Research Interests

Originally trained as a physicist, I developed an interest in methods to investigate biological structures with the transmission electron microscope. Using the novel technique of cryo-EM single-particle reconstruction which my group pioneered, I'm studying the mechanism of protein synthesis in bacteria and eukaryotes in collaborations with leading groups in ribosome biochemistry. In appropriate buffer, ribosomes complexed in vitro with mRNA, tRNAs and protein factors are functionally active, and can be stalled in defined states by the use of antibiotics or nonhydrolyzable GTP analogs. Electron micrographs of such complexes embedded in vitreous ice, taken with low dose, are processed to obtain three-dimensional density maps at a resolution ranging between 8 and 12 ?. In this way, the binding positions of initiation, elongation, and release factors on the ribosome have been revealed. Fitting of X-ray structures into these maps shows evidence of conformational changes during translation, indicating that the interaction between the ribosome and its ligands is highly dynamic. Important processes that cryo-EM has helped to elucidate include the way viral RNA (IRES) enters the ribosome, and the mechanism of protein export.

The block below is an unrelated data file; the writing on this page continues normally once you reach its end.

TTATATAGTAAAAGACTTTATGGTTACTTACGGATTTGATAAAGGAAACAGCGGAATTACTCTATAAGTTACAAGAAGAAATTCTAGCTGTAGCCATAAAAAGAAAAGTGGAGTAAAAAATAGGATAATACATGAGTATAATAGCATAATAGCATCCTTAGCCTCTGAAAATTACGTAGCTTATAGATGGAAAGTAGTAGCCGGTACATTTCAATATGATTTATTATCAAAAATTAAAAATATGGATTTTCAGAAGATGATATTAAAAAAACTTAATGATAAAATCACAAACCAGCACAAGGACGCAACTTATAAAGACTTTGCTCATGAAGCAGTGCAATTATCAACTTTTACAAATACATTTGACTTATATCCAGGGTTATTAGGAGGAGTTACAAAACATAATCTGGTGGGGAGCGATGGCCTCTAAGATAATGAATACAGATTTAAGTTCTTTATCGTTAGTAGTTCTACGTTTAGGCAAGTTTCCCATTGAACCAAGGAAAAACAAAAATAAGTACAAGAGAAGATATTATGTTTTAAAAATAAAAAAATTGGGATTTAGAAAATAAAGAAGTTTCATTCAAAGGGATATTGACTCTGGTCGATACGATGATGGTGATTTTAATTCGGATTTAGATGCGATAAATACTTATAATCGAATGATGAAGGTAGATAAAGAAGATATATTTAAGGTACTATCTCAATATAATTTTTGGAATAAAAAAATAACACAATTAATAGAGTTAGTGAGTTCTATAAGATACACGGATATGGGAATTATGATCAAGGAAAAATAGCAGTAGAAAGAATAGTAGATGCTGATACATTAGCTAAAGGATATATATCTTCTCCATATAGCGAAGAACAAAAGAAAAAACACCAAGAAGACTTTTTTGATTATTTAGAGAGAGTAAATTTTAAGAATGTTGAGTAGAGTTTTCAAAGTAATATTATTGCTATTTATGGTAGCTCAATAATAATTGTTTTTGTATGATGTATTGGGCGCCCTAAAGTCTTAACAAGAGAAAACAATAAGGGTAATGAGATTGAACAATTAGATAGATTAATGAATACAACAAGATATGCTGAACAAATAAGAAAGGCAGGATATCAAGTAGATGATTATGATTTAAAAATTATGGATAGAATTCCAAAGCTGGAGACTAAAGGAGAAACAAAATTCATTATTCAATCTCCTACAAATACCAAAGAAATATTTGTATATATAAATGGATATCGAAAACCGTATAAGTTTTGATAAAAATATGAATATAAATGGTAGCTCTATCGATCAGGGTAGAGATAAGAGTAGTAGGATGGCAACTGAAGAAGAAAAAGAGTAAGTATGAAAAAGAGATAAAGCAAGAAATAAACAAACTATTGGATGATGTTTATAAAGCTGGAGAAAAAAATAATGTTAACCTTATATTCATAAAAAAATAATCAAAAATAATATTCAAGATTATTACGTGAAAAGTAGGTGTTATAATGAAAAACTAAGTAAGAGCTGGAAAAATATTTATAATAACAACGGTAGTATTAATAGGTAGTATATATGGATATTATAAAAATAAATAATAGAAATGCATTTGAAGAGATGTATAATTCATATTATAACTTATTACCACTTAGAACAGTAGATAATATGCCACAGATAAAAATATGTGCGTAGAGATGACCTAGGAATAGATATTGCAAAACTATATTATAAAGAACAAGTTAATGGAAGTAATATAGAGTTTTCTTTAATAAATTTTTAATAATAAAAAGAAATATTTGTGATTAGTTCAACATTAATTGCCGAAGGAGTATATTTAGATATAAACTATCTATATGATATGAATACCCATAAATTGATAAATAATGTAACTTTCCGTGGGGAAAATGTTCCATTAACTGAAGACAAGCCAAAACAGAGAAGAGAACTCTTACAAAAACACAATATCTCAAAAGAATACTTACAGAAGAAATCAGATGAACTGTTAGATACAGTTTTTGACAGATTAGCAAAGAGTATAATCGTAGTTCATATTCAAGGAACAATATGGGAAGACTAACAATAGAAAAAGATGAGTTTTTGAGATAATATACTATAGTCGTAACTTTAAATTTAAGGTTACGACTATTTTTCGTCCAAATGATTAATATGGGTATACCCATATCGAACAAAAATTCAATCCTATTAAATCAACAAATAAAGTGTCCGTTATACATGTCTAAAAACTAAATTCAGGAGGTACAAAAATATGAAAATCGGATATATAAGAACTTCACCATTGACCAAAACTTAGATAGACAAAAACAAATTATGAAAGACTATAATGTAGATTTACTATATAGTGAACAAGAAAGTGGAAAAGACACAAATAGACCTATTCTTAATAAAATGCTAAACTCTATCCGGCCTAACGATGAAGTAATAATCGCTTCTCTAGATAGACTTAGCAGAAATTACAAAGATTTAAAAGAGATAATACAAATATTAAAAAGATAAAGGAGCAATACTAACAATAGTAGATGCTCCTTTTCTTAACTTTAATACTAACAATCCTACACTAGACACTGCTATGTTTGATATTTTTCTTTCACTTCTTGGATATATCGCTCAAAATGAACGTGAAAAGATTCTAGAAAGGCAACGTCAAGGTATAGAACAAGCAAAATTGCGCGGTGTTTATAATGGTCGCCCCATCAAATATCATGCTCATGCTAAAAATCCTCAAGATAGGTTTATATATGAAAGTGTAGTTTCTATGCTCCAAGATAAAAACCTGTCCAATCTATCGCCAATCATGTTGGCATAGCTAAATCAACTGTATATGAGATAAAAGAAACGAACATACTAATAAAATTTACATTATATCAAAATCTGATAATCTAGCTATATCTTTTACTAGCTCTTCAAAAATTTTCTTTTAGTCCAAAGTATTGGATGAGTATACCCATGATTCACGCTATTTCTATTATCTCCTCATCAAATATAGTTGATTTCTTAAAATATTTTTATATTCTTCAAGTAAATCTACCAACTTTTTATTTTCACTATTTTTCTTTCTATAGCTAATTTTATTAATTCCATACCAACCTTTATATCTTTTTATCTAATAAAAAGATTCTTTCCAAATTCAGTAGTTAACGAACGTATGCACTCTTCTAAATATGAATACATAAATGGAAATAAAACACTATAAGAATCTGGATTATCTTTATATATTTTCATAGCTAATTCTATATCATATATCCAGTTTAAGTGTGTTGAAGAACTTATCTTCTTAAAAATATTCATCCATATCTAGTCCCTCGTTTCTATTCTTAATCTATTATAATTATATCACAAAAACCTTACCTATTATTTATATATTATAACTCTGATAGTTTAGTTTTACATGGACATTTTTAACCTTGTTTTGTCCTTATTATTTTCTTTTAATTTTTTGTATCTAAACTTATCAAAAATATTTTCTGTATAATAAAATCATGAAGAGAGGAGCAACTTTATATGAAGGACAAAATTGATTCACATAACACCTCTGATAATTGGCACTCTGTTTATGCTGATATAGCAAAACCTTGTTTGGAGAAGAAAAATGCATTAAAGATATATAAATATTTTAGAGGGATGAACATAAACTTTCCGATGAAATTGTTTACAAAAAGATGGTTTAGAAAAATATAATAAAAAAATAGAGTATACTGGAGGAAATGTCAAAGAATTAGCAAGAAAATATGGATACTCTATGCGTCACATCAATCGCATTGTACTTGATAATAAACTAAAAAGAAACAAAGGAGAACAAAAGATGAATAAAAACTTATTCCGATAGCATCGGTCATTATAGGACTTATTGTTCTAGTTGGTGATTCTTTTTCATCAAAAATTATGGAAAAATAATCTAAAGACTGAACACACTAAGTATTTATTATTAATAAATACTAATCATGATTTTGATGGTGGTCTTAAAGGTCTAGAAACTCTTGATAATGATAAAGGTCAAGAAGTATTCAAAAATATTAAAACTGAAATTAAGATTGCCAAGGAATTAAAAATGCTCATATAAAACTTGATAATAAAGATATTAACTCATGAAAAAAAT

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Primary Section

Section 29: Biophysics and Computational Biology

Secondary Section

Section 22: Cellular and Developmental Biology